I am certain that “James Campbell” of the Herald Sun, will read this blog and any comments posted.
James, it is my personal opinion that you are a disgrace to your profession. Where is the balance in your constant monologue of blatant union bashing?
FACT: Victoria’s paramedics voted in favour for all current (and absolutely legal) industrial actions and the union executive did not (nor will they) take any action without approval of their paramedic membership.
Try changing the word “union” in your future comments and replace it with “paramedics”.
I doubt though, that you would, because even “Liberal inclined” members of the public would respond differently if your “union bashing”, became “paramedic bashing”. Tell me that I’m wrong!
The following is a complete reproduction of James Campbell’s latest effort at “unbiased” reporting, or is it? Or click here to see the original article in the Herald Sun.
Please make up your own minds and leave your comments below this blog.
Oh, and James (Campbell) please add your reply here too. It will not be suppressed!
Refusal of ambos union to face the ump is puzzling
SEPTEMBER 24, 2014 5:47PM
THE long pay dispute involving the state’s paramedics, which has been rumbling on for two years, took a turn for the worse last week with ambulance officers voting to expand indefinite industrial action.
The new bans, which begin tomorrow, are a grab bag of irritants designed to get under the skin of Ambulance Victoria management. Along with a refusal of ambos who live in rural areas to use their own cars “to travel to locations which are not their usual place of work” and a ban on acting team managers and senior team managers attending any meetings with external agencies or organisations, union members in management jobs won’t be taking part in any disciplinary and counselling matters.
There’s a lot more of this sort of stuff, none of which should cause anyone who might need an ambulance to lose sleep. Indeed, you can be assured union officials will be careful not to do anything that might put lives at risk.
If they were to do so, Ambulance Victoria would have the matter into Fair Work Australia for arbitration faster than you can dial 000. And that is the last thing the union wants.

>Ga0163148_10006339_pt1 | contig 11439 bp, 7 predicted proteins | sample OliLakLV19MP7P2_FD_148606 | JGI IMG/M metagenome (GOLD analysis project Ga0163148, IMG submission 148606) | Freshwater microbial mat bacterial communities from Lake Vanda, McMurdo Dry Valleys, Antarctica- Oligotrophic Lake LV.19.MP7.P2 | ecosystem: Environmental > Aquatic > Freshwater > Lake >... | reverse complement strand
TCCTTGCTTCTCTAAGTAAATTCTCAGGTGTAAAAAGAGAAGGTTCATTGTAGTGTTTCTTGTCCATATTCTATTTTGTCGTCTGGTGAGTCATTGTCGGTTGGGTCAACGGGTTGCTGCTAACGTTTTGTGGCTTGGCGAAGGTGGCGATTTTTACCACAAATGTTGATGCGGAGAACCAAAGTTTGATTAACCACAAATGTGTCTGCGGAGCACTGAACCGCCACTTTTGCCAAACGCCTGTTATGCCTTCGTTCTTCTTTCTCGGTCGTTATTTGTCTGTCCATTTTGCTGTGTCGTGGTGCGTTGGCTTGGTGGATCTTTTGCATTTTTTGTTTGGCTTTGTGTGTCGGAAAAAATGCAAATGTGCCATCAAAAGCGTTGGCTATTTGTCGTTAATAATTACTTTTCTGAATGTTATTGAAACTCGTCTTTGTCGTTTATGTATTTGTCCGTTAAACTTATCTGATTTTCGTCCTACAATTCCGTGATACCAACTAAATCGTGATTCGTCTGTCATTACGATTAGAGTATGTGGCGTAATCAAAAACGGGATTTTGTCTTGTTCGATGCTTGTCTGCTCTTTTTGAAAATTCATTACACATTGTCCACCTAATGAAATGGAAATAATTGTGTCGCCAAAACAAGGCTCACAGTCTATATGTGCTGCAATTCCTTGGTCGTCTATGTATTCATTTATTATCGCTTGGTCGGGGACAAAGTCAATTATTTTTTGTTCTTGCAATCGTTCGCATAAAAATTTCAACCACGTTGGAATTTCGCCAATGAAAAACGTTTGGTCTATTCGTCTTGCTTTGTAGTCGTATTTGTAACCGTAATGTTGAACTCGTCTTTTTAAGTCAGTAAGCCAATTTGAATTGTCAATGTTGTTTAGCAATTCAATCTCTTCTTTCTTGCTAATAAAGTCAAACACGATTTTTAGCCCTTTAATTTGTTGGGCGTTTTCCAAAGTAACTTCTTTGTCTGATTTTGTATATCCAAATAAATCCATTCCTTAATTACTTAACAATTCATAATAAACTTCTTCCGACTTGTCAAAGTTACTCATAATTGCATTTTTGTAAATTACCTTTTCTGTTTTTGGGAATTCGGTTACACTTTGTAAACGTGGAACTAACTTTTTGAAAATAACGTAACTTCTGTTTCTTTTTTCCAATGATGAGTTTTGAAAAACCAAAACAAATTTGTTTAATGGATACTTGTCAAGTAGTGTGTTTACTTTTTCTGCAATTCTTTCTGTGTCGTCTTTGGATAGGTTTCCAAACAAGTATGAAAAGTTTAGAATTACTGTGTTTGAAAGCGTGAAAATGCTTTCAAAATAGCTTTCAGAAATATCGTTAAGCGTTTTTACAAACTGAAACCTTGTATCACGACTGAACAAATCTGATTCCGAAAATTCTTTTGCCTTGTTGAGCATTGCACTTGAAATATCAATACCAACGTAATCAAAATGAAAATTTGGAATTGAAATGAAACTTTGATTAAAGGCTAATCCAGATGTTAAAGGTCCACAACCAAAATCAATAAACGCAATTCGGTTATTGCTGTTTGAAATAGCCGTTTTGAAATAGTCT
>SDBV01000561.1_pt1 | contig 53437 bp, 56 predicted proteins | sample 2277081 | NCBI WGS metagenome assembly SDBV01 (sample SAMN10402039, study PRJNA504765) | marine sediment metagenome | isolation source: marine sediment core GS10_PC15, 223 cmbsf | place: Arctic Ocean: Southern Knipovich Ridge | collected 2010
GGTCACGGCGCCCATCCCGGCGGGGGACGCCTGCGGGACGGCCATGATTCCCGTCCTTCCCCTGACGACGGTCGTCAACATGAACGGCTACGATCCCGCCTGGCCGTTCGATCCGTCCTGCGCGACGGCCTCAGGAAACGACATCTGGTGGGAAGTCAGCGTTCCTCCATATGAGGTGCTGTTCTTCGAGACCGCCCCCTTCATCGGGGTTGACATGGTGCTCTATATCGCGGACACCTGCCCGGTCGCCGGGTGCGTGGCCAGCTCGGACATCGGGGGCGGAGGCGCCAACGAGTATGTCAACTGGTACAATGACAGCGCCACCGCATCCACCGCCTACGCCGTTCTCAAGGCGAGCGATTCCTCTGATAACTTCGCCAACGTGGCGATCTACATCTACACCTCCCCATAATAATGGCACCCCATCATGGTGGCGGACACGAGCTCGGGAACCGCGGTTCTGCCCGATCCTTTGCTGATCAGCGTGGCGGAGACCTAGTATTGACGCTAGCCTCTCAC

With roughly a month until the Napthine Government goes into caretaker mode, the union seems content to run out the clock on the dispute, presumably in the hope that a victorious Labor Party will reward its members for all the good work they have done in getting Daniel Andrews elected.
To summarise the situation, the Government has offered a 6 per cent pay rise this year with 3 per cent next year and 3 per cent the year after that. As a sweetener it is also offering a $3000 signing bonus for accepting the deal.
But that’s not all. Unlike the police and nurses whose EBAs preclude their unions trying to get any more money during their life, the Government has agreed that if the ambos sign, they can go to Fair Work and argue their work is undervalued.
When negotiations for the new EBA began in 2012, AV had hopes of achieving productivity improvements, including expanded use of Ambulance Community Officers, changes to part-time paramedic entitlements as well as changes to meal allowances and what is called the “rolled-in rate”.
Over the course of the journey, however, those plans have been abandoned. The only two sticking points — aside from money — between the two sides are “union facilitation” and “rural relieving”.
Union facilitation is the present arrangement by which taxpayers and ambulance subscribers have to pay a paramedic 13 weeks’ pay a year to work at the union.
We also have to pay for 15 union delegates to attend six council meetings a year.
The union’s position is that it is non-negotiable — indeed, it would like to increase the number of paramedics released to attend to union business. The Government estimates that costs about $250,000 a year.
Ambulance Victoria’s position is that it is prepared to have the matter adjudicated by Fair Work.
More important than time off for union delegates, however, is the rural relieving issue.
AV is proposing that paramedics in rural areas might have to drive “about an hour” from their usual place of work to fill in gaps in rosters.
The idea is to create a pool of volunteers prepared to undertake this work but if there aren’t enough volunteers, then paramedics could be compelled to fill in — but only for a maximum of four weeks a year.
This being the public service, naturally they will be paid an allowance for being on the relieving roster even if they are not required to travel away from their usual place of work. They will not be required to stay away from home.
Again, AV’s position is it is prepared to allow Fair Work to arbitrate the matter, to which the union has said no way.
Interestingly, a similar system is already in place in Melbourne.
Perhaps it is unreasonable to expect people to have to drive an hour to work even for four weeks a year and we should all be happy to pay for non-working union officials.
In which case it is strange that the union is refusing to have the matter adjudicated by the workplace umpire.
JAMES CAMPBELL IS STATE POLITICS EDITOR